How REAL Soap is Made

August 15, 2012 8 Comments

How REAL Soap is Made

Lately I've been getting the question, "Is there such a thing as lye free soap?" The answer? Nope. All soap is made with the chemical reaction between a base and alkali. Now, you might say, "I don't want to wash with anything that has lye in it!" Well, me either. That's why I don't. That's why I would never expect my customers to. 

When the soap is cured, the base and alkali turns into a salt leaving no trace of lye (or sodium hydroxide) in the final bar. When someone says "Here is a recipe for lye-free soap..." the recipe calls for already made soap (such as glycerine soap) which has been made using lye.

Confused? Here is a fun, informative illustration about how REAL soap is made:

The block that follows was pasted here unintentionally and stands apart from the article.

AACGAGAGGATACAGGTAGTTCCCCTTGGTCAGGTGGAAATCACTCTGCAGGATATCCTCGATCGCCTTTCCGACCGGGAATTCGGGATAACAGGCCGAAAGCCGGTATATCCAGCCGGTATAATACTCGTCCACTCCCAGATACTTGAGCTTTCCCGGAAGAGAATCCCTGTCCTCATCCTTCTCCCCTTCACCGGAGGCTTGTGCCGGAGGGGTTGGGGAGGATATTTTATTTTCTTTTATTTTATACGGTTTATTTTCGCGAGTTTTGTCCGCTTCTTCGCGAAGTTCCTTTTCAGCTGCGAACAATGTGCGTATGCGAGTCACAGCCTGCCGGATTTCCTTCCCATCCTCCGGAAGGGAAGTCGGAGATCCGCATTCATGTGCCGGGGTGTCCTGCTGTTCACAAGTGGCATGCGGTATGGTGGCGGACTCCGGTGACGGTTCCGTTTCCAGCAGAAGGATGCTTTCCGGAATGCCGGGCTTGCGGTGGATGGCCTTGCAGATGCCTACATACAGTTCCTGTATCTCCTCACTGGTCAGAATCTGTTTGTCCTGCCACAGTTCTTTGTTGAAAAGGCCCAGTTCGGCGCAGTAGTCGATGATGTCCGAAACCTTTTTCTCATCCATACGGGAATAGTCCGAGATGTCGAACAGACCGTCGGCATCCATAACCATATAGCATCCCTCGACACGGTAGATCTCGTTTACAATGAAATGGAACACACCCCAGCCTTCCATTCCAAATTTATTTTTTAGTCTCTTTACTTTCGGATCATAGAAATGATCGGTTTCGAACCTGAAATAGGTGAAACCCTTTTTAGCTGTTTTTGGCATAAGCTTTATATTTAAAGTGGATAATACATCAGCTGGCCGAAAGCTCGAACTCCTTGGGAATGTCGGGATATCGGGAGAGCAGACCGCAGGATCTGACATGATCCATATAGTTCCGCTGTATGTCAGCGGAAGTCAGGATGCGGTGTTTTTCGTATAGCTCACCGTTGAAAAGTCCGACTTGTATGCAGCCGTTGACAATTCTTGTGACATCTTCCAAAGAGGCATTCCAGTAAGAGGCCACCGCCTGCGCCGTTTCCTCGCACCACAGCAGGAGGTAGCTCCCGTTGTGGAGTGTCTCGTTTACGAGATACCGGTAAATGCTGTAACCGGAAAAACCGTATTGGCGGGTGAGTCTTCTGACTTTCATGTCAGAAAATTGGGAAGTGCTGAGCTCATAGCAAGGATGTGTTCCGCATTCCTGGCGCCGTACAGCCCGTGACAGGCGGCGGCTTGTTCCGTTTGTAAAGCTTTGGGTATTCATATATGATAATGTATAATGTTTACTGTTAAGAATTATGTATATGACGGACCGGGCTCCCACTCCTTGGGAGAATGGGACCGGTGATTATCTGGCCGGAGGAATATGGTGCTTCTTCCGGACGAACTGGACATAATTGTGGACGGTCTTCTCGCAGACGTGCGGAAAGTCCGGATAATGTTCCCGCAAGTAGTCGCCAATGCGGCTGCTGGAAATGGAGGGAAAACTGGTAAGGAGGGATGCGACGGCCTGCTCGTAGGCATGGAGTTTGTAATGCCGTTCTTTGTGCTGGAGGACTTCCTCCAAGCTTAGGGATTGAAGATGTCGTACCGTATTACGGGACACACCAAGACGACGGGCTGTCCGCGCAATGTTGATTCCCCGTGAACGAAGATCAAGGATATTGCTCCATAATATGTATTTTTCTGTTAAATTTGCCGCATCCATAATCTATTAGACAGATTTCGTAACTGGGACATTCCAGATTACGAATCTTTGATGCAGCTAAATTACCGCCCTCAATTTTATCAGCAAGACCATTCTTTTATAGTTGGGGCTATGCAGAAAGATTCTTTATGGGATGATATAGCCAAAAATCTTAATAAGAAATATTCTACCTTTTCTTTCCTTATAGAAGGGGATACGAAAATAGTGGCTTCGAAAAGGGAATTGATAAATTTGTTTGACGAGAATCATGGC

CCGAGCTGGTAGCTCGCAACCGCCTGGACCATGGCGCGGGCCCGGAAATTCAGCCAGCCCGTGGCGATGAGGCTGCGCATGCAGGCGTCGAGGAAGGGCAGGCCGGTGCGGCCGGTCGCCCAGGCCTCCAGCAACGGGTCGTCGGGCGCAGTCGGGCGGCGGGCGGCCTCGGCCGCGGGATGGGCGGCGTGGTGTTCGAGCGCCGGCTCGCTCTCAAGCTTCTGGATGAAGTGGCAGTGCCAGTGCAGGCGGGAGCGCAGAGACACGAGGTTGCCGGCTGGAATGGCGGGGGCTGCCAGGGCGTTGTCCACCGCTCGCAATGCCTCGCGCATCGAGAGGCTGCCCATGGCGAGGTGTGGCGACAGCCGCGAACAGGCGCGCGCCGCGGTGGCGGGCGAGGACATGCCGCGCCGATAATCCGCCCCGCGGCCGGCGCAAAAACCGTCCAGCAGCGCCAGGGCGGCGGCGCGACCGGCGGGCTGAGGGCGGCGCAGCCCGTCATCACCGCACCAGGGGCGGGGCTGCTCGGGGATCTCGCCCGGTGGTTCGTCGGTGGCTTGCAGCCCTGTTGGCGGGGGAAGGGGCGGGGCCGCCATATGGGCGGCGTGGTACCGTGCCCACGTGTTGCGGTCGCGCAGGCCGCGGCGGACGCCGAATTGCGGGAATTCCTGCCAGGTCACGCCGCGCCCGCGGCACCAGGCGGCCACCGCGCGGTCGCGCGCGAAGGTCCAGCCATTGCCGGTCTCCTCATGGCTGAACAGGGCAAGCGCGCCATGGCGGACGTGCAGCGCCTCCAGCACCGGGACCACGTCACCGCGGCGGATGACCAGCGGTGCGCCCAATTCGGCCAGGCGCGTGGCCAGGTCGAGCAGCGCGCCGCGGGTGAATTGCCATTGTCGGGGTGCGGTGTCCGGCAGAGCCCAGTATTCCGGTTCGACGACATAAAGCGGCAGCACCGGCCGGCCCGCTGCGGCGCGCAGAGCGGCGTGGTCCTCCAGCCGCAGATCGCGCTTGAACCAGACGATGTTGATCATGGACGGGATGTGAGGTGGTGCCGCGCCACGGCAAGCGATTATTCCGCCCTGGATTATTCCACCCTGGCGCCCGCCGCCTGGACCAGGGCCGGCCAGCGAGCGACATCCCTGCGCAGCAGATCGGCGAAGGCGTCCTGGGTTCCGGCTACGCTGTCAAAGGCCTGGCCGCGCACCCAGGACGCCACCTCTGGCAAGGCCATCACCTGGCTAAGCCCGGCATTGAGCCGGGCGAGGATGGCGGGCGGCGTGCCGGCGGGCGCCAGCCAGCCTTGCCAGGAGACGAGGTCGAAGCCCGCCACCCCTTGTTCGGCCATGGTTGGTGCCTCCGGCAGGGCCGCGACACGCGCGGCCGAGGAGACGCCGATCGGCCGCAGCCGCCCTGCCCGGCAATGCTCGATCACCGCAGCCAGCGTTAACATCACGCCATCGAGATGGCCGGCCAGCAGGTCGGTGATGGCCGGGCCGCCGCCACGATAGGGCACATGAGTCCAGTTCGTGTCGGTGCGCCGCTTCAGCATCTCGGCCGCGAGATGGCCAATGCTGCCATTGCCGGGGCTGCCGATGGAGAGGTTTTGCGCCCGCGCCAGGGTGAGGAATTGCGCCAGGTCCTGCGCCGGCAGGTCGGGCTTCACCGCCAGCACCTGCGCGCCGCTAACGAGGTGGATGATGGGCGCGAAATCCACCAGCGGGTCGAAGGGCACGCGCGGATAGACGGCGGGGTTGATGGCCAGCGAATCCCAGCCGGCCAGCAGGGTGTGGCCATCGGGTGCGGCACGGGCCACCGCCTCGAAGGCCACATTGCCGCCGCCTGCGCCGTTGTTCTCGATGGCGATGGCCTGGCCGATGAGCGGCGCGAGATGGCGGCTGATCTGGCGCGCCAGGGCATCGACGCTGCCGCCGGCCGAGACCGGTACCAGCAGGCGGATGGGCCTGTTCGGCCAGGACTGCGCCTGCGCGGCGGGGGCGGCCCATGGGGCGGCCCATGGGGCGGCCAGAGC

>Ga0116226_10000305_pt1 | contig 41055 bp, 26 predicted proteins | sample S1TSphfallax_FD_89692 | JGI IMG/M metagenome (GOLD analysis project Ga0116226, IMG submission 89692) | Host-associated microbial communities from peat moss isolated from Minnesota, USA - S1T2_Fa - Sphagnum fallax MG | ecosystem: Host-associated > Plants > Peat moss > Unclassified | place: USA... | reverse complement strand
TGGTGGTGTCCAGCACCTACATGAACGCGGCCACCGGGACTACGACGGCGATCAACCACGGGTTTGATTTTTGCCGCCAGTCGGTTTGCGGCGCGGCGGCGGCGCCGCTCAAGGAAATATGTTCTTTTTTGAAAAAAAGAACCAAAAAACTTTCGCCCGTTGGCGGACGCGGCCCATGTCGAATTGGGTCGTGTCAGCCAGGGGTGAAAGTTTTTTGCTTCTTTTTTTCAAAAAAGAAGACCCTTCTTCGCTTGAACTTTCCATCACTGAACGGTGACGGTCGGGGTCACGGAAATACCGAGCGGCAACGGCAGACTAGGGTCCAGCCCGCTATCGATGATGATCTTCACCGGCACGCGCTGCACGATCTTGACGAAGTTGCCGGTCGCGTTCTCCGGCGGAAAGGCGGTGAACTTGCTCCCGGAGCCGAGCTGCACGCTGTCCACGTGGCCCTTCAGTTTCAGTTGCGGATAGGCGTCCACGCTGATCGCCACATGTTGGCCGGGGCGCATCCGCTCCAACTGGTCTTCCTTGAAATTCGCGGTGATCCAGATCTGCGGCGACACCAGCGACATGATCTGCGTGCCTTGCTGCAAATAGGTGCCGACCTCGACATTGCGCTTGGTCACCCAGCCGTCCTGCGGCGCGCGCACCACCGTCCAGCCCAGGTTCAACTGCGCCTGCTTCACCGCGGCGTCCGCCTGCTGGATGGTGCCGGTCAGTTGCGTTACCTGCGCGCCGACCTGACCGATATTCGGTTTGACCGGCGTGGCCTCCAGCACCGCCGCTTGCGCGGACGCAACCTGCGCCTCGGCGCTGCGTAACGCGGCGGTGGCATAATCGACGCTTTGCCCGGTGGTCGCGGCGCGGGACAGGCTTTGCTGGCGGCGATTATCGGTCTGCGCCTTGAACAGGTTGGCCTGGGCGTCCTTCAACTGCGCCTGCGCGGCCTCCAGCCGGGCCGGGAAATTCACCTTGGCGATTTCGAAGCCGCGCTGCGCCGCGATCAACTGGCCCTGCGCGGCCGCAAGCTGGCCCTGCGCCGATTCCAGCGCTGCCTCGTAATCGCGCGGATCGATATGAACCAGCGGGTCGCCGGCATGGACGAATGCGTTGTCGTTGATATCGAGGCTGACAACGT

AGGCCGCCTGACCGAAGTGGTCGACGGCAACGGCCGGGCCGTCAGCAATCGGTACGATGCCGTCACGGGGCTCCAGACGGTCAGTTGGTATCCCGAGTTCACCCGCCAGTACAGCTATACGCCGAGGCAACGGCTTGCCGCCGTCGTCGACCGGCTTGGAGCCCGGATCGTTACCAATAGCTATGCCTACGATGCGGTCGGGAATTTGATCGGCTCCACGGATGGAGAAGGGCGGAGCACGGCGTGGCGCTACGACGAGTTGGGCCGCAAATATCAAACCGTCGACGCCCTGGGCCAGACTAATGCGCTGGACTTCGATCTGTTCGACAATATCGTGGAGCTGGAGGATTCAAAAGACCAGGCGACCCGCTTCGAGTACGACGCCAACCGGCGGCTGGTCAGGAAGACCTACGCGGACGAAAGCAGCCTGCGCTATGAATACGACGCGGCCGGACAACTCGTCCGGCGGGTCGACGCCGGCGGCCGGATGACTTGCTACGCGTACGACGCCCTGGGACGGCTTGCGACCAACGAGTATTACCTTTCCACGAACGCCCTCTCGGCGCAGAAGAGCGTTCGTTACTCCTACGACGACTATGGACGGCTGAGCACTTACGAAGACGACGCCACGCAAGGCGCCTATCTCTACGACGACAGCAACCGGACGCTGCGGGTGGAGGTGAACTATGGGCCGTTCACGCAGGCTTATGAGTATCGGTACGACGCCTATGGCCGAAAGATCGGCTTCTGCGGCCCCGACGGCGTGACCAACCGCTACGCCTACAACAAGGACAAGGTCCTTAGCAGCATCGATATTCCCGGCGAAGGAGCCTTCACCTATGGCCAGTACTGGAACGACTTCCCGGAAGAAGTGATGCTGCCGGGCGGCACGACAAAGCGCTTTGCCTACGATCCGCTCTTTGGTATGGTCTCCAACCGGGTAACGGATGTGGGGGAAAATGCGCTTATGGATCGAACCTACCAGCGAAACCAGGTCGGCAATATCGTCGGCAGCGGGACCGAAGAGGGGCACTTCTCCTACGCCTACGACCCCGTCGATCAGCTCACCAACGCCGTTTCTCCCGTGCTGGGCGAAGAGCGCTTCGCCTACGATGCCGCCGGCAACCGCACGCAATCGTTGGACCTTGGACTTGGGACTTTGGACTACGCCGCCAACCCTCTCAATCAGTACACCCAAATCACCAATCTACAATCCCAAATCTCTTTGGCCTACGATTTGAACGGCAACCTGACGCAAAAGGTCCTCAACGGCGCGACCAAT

THE CAST OF CHARACTERS:

how real soap is made an illustration 1

Let's say you have a great big grassy field. On one side of the field

are lurking a bunch of hungry wolves. The middle of the field is filled

with soft, fluffy bunnies, and of course, the hungry wolves want to eat them.

 

So the wolves run into the field and start eating bunnies.

 

But an interesting thing happens. Every time a wolf eats five bunnies -

*Pop!* - he changes into an energetic busy Border Collie and some

peaceful, soothing sheep! So, if there had been 500 bunnies in the field to

begin with, and 100 hungry wolves, all the wolves would eat all the

bunnies and you'd be left with a field full of busy Border Collies and

soothing sheep but no more bunnies or wolves!

 

 

This is what happens when you pour the lye solution into the oils - the

 

lye "consumes" the oils and the resulting transformation produces

 

saponified oils (soap) and glycerine. This is the process called

"Saponification".

 

how real soap is made an illustration 2

 

 

And what if there had been only 450 bunnies in the field to begin with?

 

Well, then the 100 hungry wolves would have eaten all the bunnies and most

of them would be transformed into useful Border Collies and soothing Sheep.